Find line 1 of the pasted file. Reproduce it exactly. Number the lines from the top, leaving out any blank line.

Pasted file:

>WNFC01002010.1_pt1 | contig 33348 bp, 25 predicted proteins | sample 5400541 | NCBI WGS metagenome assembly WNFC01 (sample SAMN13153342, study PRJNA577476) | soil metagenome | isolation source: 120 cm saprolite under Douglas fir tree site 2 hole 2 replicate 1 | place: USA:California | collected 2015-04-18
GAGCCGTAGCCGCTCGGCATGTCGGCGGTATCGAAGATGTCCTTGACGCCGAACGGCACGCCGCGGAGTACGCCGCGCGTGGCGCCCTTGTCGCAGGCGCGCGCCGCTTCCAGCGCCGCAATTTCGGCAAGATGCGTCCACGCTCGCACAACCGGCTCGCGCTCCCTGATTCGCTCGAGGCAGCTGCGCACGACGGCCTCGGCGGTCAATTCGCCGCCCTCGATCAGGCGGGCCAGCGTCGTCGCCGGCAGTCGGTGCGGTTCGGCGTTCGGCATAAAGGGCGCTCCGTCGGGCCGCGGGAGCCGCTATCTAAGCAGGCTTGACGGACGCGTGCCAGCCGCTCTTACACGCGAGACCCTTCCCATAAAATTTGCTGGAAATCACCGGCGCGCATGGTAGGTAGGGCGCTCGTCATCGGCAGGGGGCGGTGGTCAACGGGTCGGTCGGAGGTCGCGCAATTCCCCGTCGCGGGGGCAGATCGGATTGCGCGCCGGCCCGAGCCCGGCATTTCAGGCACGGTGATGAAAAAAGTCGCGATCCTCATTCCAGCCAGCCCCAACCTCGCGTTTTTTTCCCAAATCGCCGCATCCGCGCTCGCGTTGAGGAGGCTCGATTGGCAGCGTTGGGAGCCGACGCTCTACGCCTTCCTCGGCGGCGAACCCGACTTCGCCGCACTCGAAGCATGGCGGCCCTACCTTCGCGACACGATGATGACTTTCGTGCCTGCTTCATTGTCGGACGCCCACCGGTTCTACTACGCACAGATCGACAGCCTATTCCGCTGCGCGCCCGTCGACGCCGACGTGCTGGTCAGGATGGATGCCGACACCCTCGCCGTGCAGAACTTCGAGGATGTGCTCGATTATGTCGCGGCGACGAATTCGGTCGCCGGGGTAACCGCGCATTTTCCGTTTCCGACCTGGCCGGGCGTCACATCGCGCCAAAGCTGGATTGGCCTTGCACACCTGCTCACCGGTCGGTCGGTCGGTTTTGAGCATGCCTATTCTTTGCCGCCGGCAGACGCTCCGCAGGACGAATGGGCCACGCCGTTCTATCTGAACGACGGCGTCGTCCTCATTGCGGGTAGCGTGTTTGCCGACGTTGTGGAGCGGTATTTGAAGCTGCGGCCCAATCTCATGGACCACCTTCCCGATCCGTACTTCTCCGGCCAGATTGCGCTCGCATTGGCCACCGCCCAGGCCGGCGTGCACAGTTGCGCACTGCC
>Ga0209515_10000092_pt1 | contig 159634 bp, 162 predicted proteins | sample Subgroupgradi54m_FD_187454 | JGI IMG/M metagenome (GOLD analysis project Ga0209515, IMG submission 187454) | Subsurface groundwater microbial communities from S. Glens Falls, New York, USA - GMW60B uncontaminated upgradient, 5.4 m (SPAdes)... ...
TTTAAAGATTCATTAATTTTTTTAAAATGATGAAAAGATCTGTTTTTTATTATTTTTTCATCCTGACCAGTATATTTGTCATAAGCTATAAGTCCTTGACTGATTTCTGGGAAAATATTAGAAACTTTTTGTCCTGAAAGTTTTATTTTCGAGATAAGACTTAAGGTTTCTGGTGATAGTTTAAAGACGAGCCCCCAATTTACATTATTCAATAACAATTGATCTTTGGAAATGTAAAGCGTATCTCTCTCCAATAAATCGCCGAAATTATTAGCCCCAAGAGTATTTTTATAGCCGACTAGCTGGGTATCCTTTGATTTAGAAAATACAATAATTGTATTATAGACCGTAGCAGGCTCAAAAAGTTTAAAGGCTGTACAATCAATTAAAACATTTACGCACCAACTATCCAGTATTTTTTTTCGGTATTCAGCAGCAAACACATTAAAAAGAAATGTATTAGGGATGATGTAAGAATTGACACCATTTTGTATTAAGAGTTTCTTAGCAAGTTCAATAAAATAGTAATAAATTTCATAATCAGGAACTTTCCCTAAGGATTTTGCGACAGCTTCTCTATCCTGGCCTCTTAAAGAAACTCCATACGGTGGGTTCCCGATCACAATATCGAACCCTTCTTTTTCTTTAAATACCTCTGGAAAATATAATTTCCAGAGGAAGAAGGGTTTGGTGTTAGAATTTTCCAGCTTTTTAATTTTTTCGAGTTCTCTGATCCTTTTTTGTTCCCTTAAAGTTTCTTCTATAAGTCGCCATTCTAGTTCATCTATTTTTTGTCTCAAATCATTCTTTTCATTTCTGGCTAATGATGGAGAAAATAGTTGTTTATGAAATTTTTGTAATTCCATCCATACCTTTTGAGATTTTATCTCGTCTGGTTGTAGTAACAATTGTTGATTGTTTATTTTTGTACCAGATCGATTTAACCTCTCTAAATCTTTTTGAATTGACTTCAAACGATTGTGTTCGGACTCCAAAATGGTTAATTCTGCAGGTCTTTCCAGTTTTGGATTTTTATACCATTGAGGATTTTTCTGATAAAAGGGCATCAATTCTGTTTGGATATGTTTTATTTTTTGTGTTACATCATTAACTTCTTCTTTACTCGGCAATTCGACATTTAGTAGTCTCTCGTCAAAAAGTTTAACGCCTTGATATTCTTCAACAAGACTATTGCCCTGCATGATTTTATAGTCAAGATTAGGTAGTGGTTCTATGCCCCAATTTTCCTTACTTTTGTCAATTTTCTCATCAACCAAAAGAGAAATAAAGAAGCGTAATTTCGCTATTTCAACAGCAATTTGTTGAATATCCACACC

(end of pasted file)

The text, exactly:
>WNFC01002010.1_pt1 | contig 33348 bp, 25 predicted proteins | sample 5400541 | NCBI WGS metagenome assembly WNFC01 (sample SAMN13153342, study PRJNA577476) | soil metagenome | isolation source: 120 cm saprolite under Douglas fir tree site 2 hole 2 replicate 1 | place: USA:California | collected 2015-04-18